A study by charity Young Epilepsy has found misconceptions in schools about the condition, including confusion about how it can present and a mistaken belief that convulsions are the only form of seizures.
The research includes first-hand accounts from children with the condition and finds that seizure symptoms and other difficulties related to epilepsy are sometimes misinterpreted as “naughtiness”.
On average, five students in every secondary school have epilepsy and half of all sufferers are said to underachieve at school.
The study – What Helps? What Hinders? – offers a series of recommendations for schools and calls for training to ensure school staff can recognise both the medical characteristics of epilepsy and the learning and psychosocial difficulties. The charity is offering free online training resources for schools.
David Ford, chief executive, said: “Epilepsy is still very much misunderstood and it’s a sad fact that children often pay the price for this lack of understanding. For too many children, poor academic performance has become part of a culture of low expectation.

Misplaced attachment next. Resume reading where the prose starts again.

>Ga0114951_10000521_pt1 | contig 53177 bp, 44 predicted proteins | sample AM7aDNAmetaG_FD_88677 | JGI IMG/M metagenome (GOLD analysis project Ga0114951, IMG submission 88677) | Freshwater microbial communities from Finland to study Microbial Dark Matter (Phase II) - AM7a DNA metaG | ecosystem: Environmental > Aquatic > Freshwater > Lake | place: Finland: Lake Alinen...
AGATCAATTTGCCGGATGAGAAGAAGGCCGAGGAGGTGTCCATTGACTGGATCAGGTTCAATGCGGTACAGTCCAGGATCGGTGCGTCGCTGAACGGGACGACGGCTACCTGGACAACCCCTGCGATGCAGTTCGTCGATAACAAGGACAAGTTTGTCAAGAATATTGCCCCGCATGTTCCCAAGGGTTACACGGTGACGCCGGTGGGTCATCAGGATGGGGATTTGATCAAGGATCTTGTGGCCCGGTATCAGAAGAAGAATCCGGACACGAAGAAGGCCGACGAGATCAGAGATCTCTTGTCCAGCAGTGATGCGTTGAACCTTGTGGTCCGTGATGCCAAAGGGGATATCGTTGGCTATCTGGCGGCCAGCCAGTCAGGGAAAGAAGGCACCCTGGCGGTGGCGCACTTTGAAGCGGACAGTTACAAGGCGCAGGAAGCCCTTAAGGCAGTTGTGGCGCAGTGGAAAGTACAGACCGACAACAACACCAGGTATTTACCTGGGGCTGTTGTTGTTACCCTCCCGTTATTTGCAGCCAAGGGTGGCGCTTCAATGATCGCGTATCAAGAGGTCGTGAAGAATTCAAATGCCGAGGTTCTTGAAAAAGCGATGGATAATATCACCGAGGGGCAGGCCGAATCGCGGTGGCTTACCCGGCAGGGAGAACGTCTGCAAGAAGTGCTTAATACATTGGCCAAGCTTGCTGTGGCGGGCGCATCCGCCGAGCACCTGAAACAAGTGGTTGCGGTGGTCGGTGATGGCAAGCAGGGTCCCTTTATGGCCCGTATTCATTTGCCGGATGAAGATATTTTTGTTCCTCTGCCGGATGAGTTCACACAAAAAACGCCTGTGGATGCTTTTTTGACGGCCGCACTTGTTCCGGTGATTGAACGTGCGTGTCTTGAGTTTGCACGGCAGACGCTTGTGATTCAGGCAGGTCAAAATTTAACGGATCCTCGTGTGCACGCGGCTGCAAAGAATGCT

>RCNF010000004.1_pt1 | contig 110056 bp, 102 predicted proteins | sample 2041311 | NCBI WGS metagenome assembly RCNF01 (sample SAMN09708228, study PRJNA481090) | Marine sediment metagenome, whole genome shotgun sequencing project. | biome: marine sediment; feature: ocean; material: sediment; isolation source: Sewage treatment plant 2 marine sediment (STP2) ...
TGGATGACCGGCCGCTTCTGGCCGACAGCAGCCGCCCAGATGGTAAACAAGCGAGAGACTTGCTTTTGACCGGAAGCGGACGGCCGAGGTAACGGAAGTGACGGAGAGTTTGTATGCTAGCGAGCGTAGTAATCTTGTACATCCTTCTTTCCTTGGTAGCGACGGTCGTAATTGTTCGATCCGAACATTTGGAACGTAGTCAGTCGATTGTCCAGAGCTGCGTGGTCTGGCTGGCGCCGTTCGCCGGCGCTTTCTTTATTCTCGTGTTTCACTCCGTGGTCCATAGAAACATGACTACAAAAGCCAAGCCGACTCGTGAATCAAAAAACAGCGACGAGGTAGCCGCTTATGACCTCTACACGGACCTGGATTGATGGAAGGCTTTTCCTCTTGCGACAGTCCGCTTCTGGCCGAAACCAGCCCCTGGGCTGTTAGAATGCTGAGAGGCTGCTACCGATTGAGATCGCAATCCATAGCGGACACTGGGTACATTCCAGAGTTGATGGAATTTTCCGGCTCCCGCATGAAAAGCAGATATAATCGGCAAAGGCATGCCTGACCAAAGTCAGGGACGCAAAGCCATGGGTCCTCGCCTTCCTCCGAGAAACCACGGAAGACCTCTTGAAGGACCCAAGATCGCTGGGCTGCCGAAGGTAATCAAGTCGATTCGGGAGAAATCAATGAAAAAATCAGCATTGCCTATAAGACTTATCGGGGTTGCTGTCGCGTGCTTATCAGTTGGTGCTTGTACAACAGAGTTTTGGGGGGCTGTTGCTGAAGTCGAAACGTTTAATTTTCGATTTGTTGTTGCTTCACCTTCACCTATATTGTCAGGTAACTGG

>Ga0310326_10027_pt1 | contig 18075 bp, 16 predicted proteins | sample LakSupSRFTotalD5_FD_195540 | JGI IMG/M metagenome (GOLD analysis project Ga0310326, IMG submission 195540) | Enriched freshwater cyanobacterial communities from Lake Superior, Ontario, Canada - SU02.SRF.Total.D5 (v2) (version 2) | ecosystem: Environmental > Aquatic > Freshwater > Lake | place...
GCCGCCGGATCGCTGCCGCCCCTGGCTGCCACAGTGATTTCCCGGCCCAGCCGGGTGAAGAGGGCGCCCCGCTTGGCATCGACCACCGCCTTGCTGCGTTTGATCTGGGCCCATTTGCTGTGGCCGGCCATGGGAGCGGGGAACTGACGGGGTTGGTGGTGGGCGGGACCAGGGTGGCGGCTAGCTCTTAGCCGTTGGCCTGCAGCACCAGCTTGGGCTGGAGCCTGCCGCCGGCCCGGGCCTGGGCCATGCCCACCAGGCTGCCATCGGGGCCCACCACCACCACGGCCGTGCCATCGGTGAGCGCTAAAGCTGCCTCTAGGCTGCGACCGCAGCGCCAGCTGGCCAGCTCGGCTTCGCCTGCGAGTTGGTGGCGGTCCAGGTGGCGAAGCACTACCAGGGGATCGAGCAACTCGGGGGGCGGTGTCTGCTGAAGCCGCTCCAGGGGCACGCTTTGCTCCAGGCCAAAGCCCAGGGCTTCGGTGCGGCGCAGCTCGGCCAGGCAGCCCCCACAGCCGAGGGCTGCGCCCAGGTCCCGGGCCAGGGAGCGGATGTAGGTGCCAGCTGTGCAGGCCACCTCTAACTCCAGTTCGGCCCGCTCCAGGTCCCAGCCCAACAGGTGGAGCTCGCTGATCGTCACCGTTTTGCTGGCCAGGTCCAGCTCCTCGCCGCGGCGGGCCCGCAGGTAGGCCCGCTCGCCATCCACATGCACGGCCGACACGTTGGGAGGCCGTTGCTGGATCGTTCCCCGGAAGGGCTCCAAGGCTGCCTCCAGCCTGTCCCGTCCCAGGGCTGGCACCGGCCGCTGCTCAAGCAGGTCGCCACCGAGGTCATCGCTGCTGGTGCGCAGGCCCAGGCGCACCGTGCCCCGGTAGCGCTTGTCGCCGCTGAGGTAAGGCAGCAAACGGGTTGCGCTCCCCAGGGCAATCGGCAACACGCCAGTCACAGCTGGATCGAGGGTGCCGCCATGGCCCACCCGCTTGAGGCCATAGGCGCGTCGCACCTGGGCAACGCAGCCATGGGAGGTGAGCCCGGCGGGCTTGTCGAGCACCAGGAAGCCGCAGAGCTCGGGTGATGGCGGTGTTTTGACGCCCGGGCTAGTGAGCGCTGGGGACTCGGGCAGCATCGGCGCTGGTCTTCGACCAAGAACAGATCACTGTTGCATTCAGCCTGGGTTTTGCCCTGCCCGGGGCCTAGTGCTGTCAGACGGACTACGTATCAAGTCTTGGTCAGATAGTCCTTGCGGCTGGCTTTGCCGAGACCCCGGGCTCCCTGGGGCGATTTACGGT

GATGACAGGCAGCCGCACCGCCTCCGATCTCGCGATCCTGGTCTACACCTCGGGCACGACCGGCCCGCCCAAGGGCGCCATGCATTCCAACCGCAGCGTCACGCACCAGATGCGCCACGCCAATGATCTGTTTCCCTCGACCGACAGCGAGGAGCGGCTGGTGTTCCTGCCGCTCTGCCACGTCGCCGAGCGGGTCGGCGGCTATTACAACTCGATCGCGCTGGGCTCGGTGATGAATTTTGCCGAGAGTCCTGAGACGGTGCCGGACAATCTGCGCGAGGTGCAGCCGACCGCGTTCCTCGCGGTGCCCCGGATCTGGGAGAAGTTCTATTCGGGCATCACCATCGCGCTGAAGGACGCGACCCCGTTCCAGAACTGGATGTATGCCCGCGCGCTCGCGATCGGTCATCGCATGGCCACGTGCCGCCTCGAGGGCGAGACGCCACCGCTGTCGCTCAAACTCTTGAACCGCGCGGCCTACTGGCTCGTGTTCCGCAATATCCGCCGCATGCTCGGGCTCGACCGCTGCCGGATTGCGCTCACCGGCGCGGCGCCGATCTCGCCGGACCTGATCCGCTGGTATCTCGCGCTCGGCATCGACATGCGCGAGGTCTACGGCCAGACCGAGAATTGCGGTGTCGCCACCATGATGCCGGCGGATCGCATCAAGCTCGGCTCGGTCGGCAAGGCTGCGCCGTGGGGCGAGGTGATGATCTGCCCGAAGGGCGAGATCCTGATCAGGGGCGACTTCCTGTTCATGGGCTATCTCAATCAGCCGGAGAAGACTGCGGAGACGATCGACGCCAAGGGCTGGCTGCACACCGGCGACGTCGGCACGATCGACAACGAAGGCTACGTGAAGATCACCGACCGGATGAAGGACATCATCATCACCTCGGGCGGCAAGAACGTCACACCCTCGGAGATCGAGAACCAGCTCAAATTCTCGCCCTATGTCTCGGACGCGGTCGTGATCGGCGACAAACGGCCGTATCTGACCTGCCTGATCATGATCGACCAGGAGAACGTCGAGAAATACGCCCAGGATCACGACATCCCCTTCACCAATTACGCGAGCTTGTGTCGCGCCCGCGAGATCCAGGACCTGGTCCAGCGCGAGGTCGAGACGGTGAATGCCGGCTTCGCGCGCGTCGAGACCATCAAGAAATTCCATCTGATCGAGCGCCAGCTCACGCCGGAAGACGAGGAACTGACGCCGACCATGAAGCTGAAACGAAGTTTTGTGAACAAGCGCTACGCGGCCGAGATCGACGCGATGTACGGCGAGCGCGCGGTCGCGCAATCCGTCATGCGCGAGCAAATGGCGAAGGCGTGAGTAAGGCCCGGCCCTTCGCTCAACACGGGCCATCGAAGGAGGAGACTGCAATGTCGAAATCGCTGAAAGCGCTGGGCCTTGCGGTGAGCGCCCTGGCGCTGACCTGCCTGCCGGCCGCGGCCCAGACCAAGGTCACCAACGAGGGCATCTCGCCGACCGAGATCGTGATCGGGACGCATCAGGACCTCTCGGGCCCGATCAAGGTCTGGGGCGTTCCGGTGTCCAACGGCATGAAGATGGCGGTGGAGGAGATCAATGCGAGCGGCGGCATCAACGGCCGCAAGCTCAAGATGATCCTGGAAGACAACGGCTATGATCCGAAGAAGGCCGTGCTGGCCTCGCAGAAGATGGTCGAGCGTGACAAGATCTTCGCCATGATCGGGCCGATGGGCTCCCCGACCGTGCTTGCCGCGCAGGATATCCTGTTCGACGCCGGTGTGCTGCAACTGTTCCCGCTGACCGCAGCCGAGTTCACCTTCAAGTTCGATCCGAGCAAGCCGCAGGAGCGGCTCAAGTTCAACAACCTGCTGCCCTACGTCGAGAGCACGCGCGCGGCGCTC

“We know from experience that where professional staff are provided with a little more information and work together, it can dramatically improve a child’s education.”
Elsewhere, a report from the Driver Youth Trust, a dyslexia charity, has found that three in four teachers believe they lack the skills needed to properly support students with the condition.
Half of teachers in its survey also say they have had no training in how to spot the signs of dyslexia, despite the fact that one in 10 of the population is thought to have the condition.
The report, The Fish in the Tree, calls on the government to amend the Children and Families’ Bill currently going through Parliament to include provision for a mandatory module on SEN within all initial teacher training courses. It also wants all SENCOs to have a mandatory minimum level of training around supporting literacy difficulties.
For Young Epilepsy’s resources, email firstname.lastname@example.org or visit www.youngepilepsy.org.uk